Docking of Protein Kinase B Inhibitors: Implications in the Structure-Based Optimization of a Novel Scaffold

Docking of Protein Kinase B Inhibitors: Implications in the Structure-Based Optimization of a Novel Scaffold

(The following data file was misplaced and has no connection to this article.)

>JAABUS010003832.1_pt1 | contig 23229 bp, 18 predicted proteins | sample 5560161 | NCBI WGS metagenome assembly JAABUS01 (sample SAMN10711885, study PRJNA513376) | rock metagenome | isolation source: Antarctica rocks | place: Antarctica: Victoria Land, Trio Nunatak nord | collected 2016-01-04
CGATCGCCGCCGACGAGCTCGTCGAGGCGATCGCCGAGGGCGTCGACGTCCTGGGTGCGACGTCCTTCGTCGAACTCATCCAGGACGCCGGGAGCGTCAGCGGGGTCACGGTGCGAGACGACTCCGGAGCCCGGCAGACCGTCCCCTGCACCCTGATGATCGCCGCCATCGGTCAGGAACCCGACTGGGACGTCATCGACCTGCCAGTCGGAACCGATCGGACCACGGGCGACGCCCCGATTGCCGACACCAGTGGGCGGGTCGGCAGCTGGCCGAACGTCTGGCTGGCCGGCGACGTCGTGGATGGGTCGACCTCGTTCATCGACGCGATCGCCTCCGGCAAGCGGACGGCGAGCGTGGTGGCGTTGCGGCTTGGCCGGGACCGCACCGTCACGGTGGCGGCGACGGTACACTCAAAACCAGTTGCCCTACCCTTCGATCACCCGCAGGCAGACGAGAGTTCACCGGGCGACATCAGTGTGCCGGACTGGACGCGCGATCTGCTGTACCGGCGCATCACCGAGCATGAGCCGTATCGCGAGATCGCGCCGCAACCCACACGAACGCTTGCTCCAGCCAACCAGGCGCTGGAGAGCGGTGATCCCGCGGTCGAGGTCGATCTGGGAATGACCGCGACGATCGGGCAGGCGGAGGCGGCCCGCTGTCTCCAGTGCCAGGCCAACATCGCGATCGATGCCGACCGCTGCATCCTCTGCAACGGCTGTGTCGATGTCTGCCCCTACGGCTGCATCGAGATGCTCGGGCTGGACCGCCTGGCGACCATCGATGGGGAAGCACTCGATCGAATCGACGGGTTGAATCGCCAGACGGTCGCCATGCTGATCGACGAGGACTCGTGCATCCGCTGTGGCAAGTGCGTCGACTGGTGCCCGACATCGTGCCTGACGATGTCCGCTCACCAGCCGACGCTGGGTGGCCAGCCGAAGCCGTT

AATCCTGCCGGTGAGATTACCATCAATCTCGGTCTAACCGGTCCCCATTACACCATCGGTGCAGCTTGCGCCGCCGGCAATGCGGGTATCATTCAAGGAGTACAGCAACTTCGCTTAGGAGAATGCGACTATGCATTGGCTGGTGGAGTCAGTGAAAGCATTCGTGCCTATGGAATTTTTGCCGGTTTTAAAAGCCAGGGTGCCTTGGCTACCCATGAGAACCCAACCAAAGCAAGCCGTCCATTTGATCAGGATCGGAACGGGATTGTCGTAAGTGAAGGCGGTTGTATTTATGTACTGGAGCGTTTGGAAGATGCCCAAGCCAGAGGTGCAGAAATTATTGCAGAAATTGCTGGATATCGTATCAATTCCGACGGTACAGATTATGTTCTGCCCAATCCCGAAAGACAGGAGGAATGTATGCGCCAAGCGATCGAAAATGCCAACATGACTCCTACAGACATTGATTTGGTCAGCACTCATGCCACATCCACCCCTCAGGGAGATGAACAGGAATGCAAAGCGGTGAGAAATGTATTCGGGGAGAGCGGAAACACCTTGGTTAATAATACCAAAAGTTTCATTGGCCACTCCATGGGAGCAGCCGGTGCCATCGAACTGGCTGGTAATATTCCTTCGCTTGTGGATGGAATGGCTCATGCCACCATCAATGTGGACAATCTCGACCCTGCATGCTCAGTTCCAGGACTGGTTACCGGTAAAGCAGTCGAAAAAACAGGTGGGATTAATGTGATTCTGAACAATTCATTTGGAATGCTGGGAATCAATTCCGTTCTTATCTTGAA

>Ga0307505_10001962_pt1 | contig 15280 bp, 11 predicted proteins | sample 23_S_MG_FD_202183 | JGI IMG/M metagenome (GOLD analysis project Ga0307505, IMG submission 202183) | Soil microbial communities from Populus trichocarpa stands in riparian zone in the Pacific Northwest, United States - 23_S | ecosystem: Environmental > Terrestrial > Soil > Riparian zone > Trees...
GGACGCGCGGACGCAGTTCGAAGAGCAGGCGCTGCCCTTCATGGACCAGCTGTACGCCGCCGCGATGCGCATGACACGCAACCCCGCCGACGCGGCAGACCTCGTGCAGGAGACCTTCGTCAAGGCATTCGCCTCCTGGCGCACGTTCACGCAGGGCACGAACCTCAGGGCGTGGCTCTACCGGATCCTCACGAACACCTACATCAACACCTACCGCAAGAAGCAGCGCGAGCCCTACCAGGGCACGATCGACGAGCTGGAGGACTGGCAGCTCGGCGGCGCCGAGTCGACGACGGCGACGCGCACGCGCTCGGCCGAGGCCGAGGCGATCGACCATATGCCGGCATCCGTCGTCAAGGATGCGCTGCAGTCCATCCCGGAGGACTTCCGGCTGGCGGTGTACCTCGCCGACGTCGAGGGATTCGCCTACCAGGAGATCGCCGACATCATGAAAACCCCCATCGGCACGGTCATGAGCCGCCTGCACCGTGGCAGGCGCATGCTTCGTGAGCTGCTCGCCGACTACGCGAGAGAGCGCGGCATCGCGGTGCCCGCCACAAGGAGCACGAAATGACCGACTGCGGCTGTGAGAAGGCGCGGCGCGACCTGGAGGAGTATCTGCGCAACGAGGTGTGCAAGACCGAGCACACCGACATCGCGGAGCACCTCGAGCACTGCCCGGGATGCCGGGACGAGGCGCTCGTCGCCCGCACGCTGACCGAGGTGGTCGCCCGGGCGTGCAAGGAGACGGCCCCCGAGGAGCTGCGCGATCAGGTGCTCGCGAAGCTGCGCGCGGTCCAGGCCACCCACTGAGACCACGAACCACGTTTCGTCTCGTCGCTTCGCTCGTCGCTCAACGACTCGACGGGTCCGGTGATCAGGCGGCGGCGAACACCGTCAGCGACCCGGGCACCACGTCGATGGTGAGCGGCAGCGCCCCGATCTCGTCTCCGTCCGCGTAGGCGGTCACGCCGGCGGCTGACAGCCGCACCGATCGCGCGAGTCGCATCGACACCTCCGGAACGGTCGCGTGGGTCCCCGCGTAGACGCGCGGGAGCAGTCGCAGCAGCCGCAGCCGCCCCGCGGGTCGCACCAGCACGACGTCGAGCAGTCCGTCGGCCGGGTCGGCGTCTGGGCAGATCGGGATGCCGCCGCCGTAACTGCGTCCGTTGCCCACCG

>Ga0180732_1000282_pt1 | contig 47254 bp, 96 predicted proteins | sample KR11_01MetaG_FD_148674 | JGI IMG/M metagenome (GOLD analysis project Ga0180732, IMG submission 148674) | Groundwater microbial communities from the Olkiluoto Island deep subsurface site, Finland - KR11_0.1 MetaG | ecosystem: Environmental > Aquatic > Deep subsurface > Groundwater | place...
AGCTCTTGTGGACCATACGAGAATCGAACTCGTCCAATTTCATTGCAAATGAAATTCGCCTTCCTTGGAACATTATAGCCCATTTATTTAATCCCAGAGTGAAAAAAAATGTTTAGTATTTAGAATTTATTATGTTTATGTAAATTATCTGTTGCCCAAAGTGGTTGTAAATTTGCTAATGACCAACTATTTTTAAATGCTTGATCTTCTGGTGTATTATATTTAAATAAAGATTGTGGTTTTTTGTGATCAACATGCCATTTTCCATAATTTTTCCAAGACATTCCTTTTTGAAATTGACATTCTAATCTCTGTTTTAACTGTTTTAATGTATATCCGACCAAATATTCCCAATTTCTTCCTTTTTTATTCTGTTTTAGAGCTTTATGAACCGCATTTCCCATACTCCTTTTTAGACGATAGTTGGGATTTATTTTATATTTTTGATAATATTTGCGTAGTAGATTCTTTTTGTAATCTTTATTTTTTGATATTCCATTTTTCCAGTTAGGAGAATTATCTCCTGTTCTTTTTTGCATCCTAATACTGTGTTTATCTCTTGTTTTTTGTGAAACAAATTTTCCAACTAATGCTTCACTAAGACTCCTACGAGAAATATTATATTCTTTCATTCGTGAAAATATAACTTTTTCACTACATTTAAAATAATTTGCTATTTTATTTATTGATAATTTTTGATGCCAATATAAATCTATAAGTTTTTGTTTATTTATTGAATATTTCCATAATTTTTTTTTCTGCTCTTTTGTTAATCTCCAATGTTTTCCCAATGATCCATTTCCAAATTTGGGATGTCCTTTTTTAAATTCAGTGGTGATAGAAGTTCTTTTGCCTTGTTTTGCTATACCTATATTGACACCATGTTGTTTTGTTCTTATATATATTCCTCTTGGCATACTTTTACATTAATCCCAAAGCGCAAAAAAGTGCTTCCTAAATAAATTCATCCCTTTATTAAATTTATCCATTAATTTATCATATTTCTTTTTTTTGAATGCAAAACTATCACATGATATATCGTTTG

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  Docking of Protein Kinase B Inhibitors:Implications in the Structure-Based Optimizationof a Novel Scaffold Alicia Herna´ ndez-Campos 1 , IsraelVela´ zquez-Martı´nez 1 , Rafael Castillo 1 ,Fabian Lo´ pez-Vallejo 2 , Ping Jia 3 ,Yongping Yu 3 , Marc A. Giulianotti 2 andJose L. Medina-Franco 2, * 1 Facultad de Qumica, Departamento de Farmacia, Universidad Nacional Autnoma de Mxico, Mxico DF 04510, Mxico  2  Torrey Pines Institute for Molecular Studies, 11350 SW Village Parkway, Port St. Lucie, FL 34987, USA 3  College of Pharmaceutical Science, Zhejiang University, Hangzhou 310058, China  * Corresponding author: Jose L. Medina-Franco,  Protein kinase B (PKB   ⁄   AKT) is an attractive thera-peutic target in anticancer drug development. Wehave recently identified by docking-based virtualscreening a low micromolar AKT-2 inhibitor. Addi-tionally, the virtual screening hit represents anovel AKT-2 inhibitor scaffold. In this work, wediscuss a structure-based design strategy towardthe optimization of this hit. Following this strat-egy and using a herein validated docking protocol,we conducted the design of novel compoundswith expected improved activity over the parentcompound. The newly designed molecules havehigh predicted affinity for AKT-2; are syntheticallyaccessible and are contained within the kinase-rel-evant property space.Key words:  AKT, cancer, drug design, structure–activity relation-ships Abbreviations:  HBA, hydrogen bond acceptors; HBD, hydrogenbond donors; IFD, induce-fit docking; MOE, molecular operating environ-ment; MW, molecular weight; RB, number of rotatable bonds; SAR,structure-activity relationships; TPSA, topological surface area; XP, extraprecision.Received 6 January 2010, revised 4 March 2010 and accepted for publi-cation 25 May 2010 The serine   ⁄   threonine kinase B, also known as AKT, has severaldownstream targets that regulate a number of processes associatedwith cell growth, differentiation and division. AKT is frequentlyamplified and over-expressed in human cancer cells and its inhibi-tion is a promising therapeutic approach for the treatment ofcancers (1,2). There are three known subtypes, AKT-1   ⁄   PKB a , AKT-2   ⁄   PKB b  and AKT-3   ⁄   PKB c . Each one is associated with differenttypes of cancers. In particular, AKT-2 is amplified in pancreatic,breast and ovarian tumors. AKT-3 is over expressed in hormone-insensitive breast and prostate cancers (1). Aberrations in AKT-1 areless common. AKT has an N-terminal pleckstrin homology domain, ahinge region, a central kinase domain, and a C-terminal region (3).The kinase domains have a large similarity of more than 85% andthe binding pocket residues are the same (3,4). To date, small mole-cules targeting the ATP-binding site in the kinase domain, and allo-steric inhibitors interfering with the pleckstrin homology domainfunction have been reported, among others (3–6). AKT inhibitors,either ATP competitors or compounds that interact with regulatorydomains, have shown promising activity in cancer treatment. It isthought that subtype-selective inhibitors are needed for optimalefficacy with acceptable toxicity (1). However, it remains to bedetermined if subtype selective inhibitors have a larger therapeuticwindow over compounds that inhibit all three subtypes (4). Forexample, a pan-AKT inhibitor with nanomolar activity against thethree subtypes has been evaluated as an intravenous agent in clini-cal trials in patients with cancer (7). Small molecules targeting theATP-binding site have been reported. These include isoquinoline-5-sulfonamides (8,9), pyrazole (see below), (10) indazole (11) andaminofurazan analogs (7). Several of these inhibitors haven beendeveloped using structure-based design techniques and arereviewed in Ref. (4). Despite the fact that some current AKT-2 inhib-itors have shown promising activity for further development, thereare still issues that need to be addressed including toxicity and lackof suitable pharmacokinetic and pharmacodynamic properties (7,12).Thus, there is a critical need to develop novel scaffolds with AKT-2inhibitory activity.Using fragment-based and iterative structure-based screening meth-odologies, the activity of the pyrazole derivatives  1 – 9  was opti-mized leading to the nanomolar inhibitors  8a  and  9  (Figure 1) (10).A crystal structure of the AKT-2 in complex with compound  9  hasbeen published (10). As part of our on-going effort involving anti-cancer drug discovery (13–15), we recently reported the discoveryof the low micromolar AKT-2 inhibitor  11  with a distinct scaffold(Figure 1) (13). In that work, we conducted a multistep docking-based virtual screening of a large compound database with thecrystal structure of AKT-2 in complex with  9 . Compound  11  wasthe top ranked molecule in docking and our next goal is to optimizeits activity. Based on previous results (13) and molecular modeling 269 Chem Biol Drug Des 2010;   76:  269–276 Research Letter ª  2010 John Wiley & Sons A/S  doi: 10.1111/j.1747-0285.2010.01002.x  studies discussed in this work, we hypothesize that the crystalstructure of AKT-2 in complex with  9  can be used to conduct thestructure-guided optimization of  11 .In this work, we report the docking of the eleven AKT-2 inhibitorsin Figure 1 with the crystal structure of AKT-2 in complex with com-pound  9  using the program Glide. Compounds  1 – 10  were obtainedfrom the literature (8,10). We also docked the virtual screening hit 11  (Figure 1). As part of the validation of the docking protocol, wefound that docking with Glide was able to reproduce the bindingmode of the co-crystal pyrazole. In addition, the docking scores ofthe eleven compounds had an excellent agreement with the experi-mental activity. Comparison of the predicted binding mode of  11 with the co-crystal inhibitor  9  suggested modifications to the chem-ical structure of the virtual screening hit to increase its potency.Newly designed compounds showed the expected binding mode indocking and have a more favorable docking energy than the parentcompound. In addition, the new molecules are contained within thekinase-relevant property space and are synthetically accessible.Details of the docking of AKT-2 inhibitors and molecular modelingstudies toward the optimization of the activity of compound  11  arepresented in the following paragraphs. Methods and Materials In order to conduct the docking studies, the structures of all theligands were prepared using Molecular Operating Environment(MOE), version 2008.10. a The crystal structure of AKT-2 in complexwith the pyrazole-based inhibitor  9  was retrieved from the ProteinData Bank (PDB entry 2UW9) (16). Docking was performed with theGlide (Grid-based Ligand Docking with Energetics) program, version5.0. b The Protein Preparation Wizard module of Maestro was usedto prepare the protein. c During protein preparation, water moleculesand peptide substrate (GSK-3 b ) were deleted. For docking, the scor-ing grids were centered on the crystal structure of  9  using thedefault bounding box sizes; with an inner box of 10  on each sideand an outer box of 24  on each side. Flexible docking withdefault parameters was used. Glide XP (extra precision) wasemployed for all docking calculations (17). The best docked poseswere selected as the ones with the lowest GlideScore; the morenegative the Glide Score, the more favorable the binding. In orderto explore the putative binding interactions of the ligands withAKT-2, the top ranked binding mode found by Glide in complex withthe binding pocket of the enzyme were subjected to full energyminimization using the MMFF94x force field implemented in MOE Figure 1:  Chemical structuresand IC 50  values of AKT-2 inhibitorsconsidered in this study. Activityof  6a  and  6b  corresponds tothe racemic mixture. Compounds 1 – 10  were assayed under thesame experimental conditions (10).Compound  11  was discoveredrecently by docking-based virtualscreening (13). Herna´ ndez-Campos et al. 270  Chem Biol Drug Des   2010; 76: 269–276  until the gradient 0.001 was reached. The default parametersimplemented into the MOE's LigX application were used. a Results and Discussion Before docking compounds in Figure 1 with AKT-2, the docking pro-tocol was validated. The co-crystal inhibitor  9  was removed fromthe active site and docked back into the binding site. The rootmean square deviation between the predicted conformation and theobserved X-ray crystallographic conformation was 0.40, indicatingthe ability of the docking protocol to reproduce the binding mode of 9  (Figure 2A). Docking of AKT-2 inhibitors  Pyrazole derivatives  1 – 9  (10), the isoquinoline-5-sulfonamide  10 (8), and the lead compound  11  (13) were docked into the ATP bind-ing site of AKT-2. The docking scores and the biological activity aresummarized in Table 1. The biological activity of compounds  1 – 11 was obtained from the literature (10,13). Activities were convertedinto the corresponding  ) logIC 50  (pIC 50 ) values, were IC 50  is theeffective concentration of the compound required to achieve 50%of inhibition of AKT-2. To note, the activity reported for compounds 1 – 10  was determined using the same conditions (10). The activityreported for compound  11  was measured by a different group (13).The activity of compounds  6a  and  6b  in Table 1 was  approximated  as the activity reported for the racemic  6  (10). In contrast, theactivity for compounds  8a  and  8b  corresponds to the activityreported for the ( R  )- and ( S  )-enantiomers, respectively.The docking scores calculated with Glide had an excellent correla-tion with the biological activity, particularly with the rank orderingof the compounds (Table 1); compounds with the highest activitiessuch as  9  (pIC 50  = 7.74; IC 50  = 18 n M ) and  8a  (pIC 50  = 7.47;IC 50  = 34 n M ) also displayed the top-ranked docking scores ( ) 9.07and  ) 9.12 kcal   ⁄   mol, respectively). In contrast, compounds with thelowest activities such as  1  (pIC 50  = 4.1; IC 50  = 80  l M ) and  5 (pIC 50  = 3.87; IC 50  = 135  l M ) showed the lowest docking scores( ) 6.41 and  ) 6.05 kcal   ⁄   mol, respectively). The isoquinoline-5-sulfon-amide  10  was included in this work as a control; its activity wasmeasured under the same experimental conditions as the pyrazolederivatives; however, compound  10  has a different scaffold. Inter-estingly,  10  was ranked in position twelve by docking (dockingscore of  ) 6.37 kcal   ⁄   mol); this is in good agreement with its rankingposition of ten according to its experimental activity (pIC 50  = 5.12;IC 50  = 7.5  l M ). In turn, compound  11 , also with a distinct scaffold,showed a better docking score than the isoquinoline-5-sulfonamide 10  and pyrazoles  1  and  5 . This is also consistent with the superiorAKT-2 inhibitory activity of  11  over  1 ,  5  and  10  (Table 1). More-over, compound  11  showed a lower docking score than the submi-cromolar or nanomolar pyrazole inhibitors  6 – 9 , in furtheragreement with the experimental activities. Taken together, theseobservations suggest that the binding modes predicted with Glidefor compounds  1 – 11  are reasonable.A comparison of the docking models for compounds  8a  and 10  is depicted in Figure 2B. Crystallographic  9  is shown as a AB Figure 2:  (A) Comparison between the binding position of  9 found within the crystal structure (yellow) and the binding modepredicted by Glide (red). (B) Comparison of the binding conforma-tions of the pyrazole  8a  (green) and isoquinolin-5-sulfonamide  10 (cyan) predicted by Glide. Crystallographic  9  (yellow) is shown as areference with hydrogen bonds displayed as magenta dashes. Non-polar hydrogen atoms are omitted. Table 1:  Results of docking of the AKT-2 inhibitors  1 – 11 a CompoundDockingscore (kcal   ⁄    mol)Dockingscore rank pIC 50  pIC 50  rank 1  ) 6.41 11 4.10 12 2  ) 7.08 9 4.92 11 3  ) 7.82 8 5.28 9 4  ) 7.85 7 5.52 8 5  ) 6.09 13 3.87 13 6a  ) 8.72 3 6.29 b 5.5 6b  ) 8.47 5 6.29 b 5.5 7  ) 8.56 4 6.70 3 8a  ) 9.12 1 7.47 2 8b  ) 8.28 6 6.55 4 9  ) 9.07 2 7.74 1 10  ) 6.37 12 5.12 10 11  ) 6.72 10 5.82 7 a All pIC 50  values were obtained from Ref. (10) except for  11  that wasobtained from Ref. (13). b Approximated as the activity reported for the racemic  6  (10). Docking of Protein Kinase B Inhibitors Chem Biol Drug Des   2010; 76: 269–276  271  reference. Two-dimensional representations of the optimized dock-ing models of  1 – 10  are shown in Figure S1. Compounds  8a  and 9  (Figure 2B) and all other pyrazole derivatives, have a similarbinding mode. The pyrazole ring forms hydrogen bonds with thebackbone NH of Ala232 and backbone carbonyl of Glu230 (Fig-ure S1). This is in agreement with the observations derived fromcrystallographic structure of AKT-2 in complex with  9  and thecrystallographic structures of the PKA-PKB chimera in complexwith  3  and  8b  (10). A hydrogen bond between the nitrogen atomof the isoquinoline ring of compound  10  and the backbone NH ofAla232 was also predicted by Glide. Compounds  2 – 4  showed twoadditional hydrogen bonds with the side chain of Glu236 and thebackbone carbonyl of Glu279 (Figure S1). These observations arealso consistent with the crystallographic structure of the PKA-PKBchimera in complex with  3 . As suggested previously, the inter-actions of the basic amine with the electronegative pocket ofAKT-2 formed by residues Glu236, Glu279, Asn280 and Asp293explain the increased activity of  2 – 4  over  1  and  5  (10). Similarhydrogen bonds with Glu236 and Glu279 were predicted for thelow micromolar inhibitor  7  and the nanomolar inhibitors  8a  and 8b , respectively (Figure S1).A comparison of the binding model of  11  obtained with Glide andthe crystallographic position of  9  is shown in Figure 3A. The 1,3-benzoxazol-2(3 H  )-one ring of  11  occupies the same binding pocketas the pyrazole ring of  9  making hydrogen bonds with the sidechains of Thr213 and Thr292 (13). The 2 H  -1,4-benzoxazin-3(4 H  )-onering of  11  partially overlaps the chlorophenyl ring of  9  making andhydrogen bond with Asp293. A very similar binding model for  11 was obtained previously with two different docking programs (13).Notably, the phenyl ring of  11  is close to the secondary amine of 9  and to Glu236 in the electronegative pocket discussed above. Itis also worth mentioning the three-dimensional similarity of  9  and 11  (Figure 3A); both compounds have a Y-shape and similar flexibil-ity (e.g., three rotatable bonds).In view of the fact that  11  was a top-ranked hit in virtual screen-ing with the crystallographic structure of AKT-2 bound to  9  (13) andthat the predicted binding mode for  11  is similar to the co-crystalinhibitor  9 , we hypothesize that the predicted binding interactionsof  11  with AKT-2 can be the basis to initiate a structure-basedoptimization program. To further test this hypothesis considering theprotein flexibility, we conducted induce-fit docking (IFD) for com-pound  11  with the same crystallographic structure used during therigid-receptor docking with Glide. We used the validated IFD proto-col developed by Schrçdinger Inc. with default parameters. d The IFDapproach implemented in Schrçdinger iteratively combines rigidreceptor docking using Glide with sampling side chain degrees offreedom in the receptor while allowing backbone movementsthrough minimization with the program Prime (18). For the Glidecomponent, Glide XP was employed. We observed a very similarbinding mode for compound  11  predicted by induce-fit and rigid-receptor docking (data not shown). These observations further sup-ported the  approach   of using this crystal structure of AKT-2 (e.g.,PDB code 2UW9) to guide the optimization of  11 . The protocol dis-cussed earlier to explain the structure–activity relationships (SAR)of the pyrazole derivatives, and the good agreement between theexperimental activity and docking scores, including the parent ABC Figure 3:  (A) Comparison of the predicted binding mode of com-pound  11  (cyan) with the crystallographic position of  9  (yellow). (B)Comparison of the binding modes of  11  (cyan) with the representa-tive designed molecules  16  (purple),  20  (gray) and  21  (orange). (C)Comparison of the crystallographic position  9  (yellow) with the pre-dicted binding modes of  16  (purple) and  21  (orange). Hydrogenbonds for  21  are displayed as magenta dashes. Non-polar hydrogenatoms are omitted. Herna´ ndez-Campos et al. 272  Chem Biol Drug Des   2010; 76: 269–276  compound  11 , supports the use of docking to guide the structure-based optimization of  11 . Molecular modeling studies toward the structure-based optimization of the virtual screening hit 11 The overall goal of the design was to identify synthetically accessibleanalogs of  11  with docking scores better than  11  and, preferably,scores close to or better than the nanomolar inhibitor  9 . In addition,we confirmed that the predicted binding modes for the new mole-cules showed the expected binding interactions with the proteinas derived from the SAR of experimentally known AKT-2 inhibitors.The structure-based design was divided into two main parts. In thefirst part, a series of compounds containing the same or similarheterocyclic rings present in  11  such as 1,3-benzoxazol-2(3 H  )-one,2 H  -1,4-benzoxazin-3(4 H  )-one, or 3,4-dyhidroquinoxalin-2(1 H  )-one weredesigned. To note,  11  is a nearly symmetric molecule (Figure 1). Atthis stage, we decided to keep two heterocyclic rings in the designedmolecules because, as discussed earlier, the 1,3-benzoxazol-2(3 H  )-one and 2 H  -1,4-benzoxazin-3(4 H  )-one ring in  11  seem to form keyhydrogen bonds with Thr213, Thr292 and Asp293. Following thisapproach, compounds such as  12  and  17  in Table 2 were designed.These two molecules are very similar to  11  with the only differencebeing that  12  and  17  have two identical heterocyclic rings, either2 H  -1,4-benzoxazin-3(4 H  )-one or 3,4-dihydroquinoxalin-2(1 H  )-one,respectively. Docking models of  12  and  17  with AKT-2 (see below)are very similar to the binding model of  11  indicating that the corescaffold for the new molecules (Table 2) is reasonable.In the second part of the design, the replacement of the phenyl ringof  11  with polar groups was proposed. This is based on the dockedposition of the phenyl ring of  11  in the electronegative pocket ofAKT-2, and the proximity of the phenyl group to the secondaryamine of  9  as discussed earlier (Figure 3B). Representative mole-cules are depicted in Table 2 along with their corresponding molec-ular weight (MW) and docking scores. Following this approach, thephenyl group is replaced, for instance, by a hydroxymethyl group( 13  and  18 ), pyrrolidin-2-yl ( 14  and  19 ), pyrrolidin-1-ylmethyl ( 15 and  20 ) or and aminomethyl group ( 16  and  21 ).The series of 2 H  -1,4-benzoxazin-3(4 H  )-ones and 3,4-dihydroquinoxa-lin-2(1 H  )-ones were docked with AKT-2 using the same validateddocking protocol described earlier. Docking results are summarizedin Table 2. Noteworthy, the docking scores of compounds  12 – 21 were more favored (i.e., more negative) than the docking score ofthe parent inhibitor  11 ,  ) 6.72 kcal   ⁄   mol (Table 1). Furthermore,docking scores of compounds  20  ( ) 8.82 kcal   ⁄   mol) and  21 ( ) 9.14 kcal   ⁄   mol) were similar to the docking score of the nanomo-lar inhibitor  9  ( ) 9.07 kcal   ⁄   mol). We also docked bis-1,3-benzoxazol-2(3 H  )-ones but these molecules showed lower docking scores thanthe corresponding 3,4-dihydroquinoxalin-2(1 H  )-ones and 2 H  -1,4-benz-oxazin-3(4 H  )-ones (data not shown). Based on these observationsand the good agreement between the docking scores with theexperimental  rank  -order of compounds  1 – 10  and the parent inhibi-tor  11  discussed earlier, it is expected that compounds  12 – 21  willbe more active than  11 . We want to emphasize that that the dock-ing scores of the newly designed analogs of  11  were obtained indocking experiments with the crystallographic structure of a differ-ent scaffold  9 . No quantitative predictions of potency for eachdesigned compound are made.Tridimensional binding models obtained with docking representative2 H  -1,4-benzoxazin-3(4 H  )-ones and 3,4-dihydroquinoxalin-2(1 H  )-onesare depicted in Figure 3B. Two-dimensional representations of theoptimized docking models are shown in Figure S2. According to theoptimized binding models, all analogs  12 – 21  adopt a very similarbinding mode to the parent  11 . The corresponding 2 H  -1,4-benzoxazin-3(4 H  )-one or 3,4-dihydroquinoxalin-2(1 H  )-one rings make hydrogenbonds with side-chain atoms of Thr213, Thr292 and Asp293, similarto the hydrogen bonds predicted for  11 . In addition, compoundswith polar groups at the fourth position of the pyridine ring( 13 – 16  and  18 – 21 ) make a hydrogen bond with the side chain ofGlu236 (Figure S2). A similar hydrogen bond is observed in the crys-tallographic structure of  9 , and it is also predicted for othersubmicromolar and nanomolar AKT-2 inhibitors. This hydrogen bond Table 2:  Chemical structure, molecular weight (MW) and dock-ing scores with AKT-2 of representative newly structure-baseddesigned analogs of  11 NHNX XHNO OR Compound X R MWDocking score(kcal   ⁄    mol) 12  O 449.5  ) 7.81 13  O  HO  403.4  ) 7.88 14  O NH 442.5  ) 8.30 15  O N 456.5  ) 8.67 16  O  H 2 N  402.4  ) 8.98 17  NH 447.5  ) 6.76 18  NH  HO  401.4  ) 8.04 19  NH NH 440.5  ) 8.73 20  NH N 454.5  ) 8.82 21  NH  H 2 N  400.5  ) 9.14 Docking of Protein Kinase B Inhibitors Chem Biol Drug Des   2010; 76: 269–276  273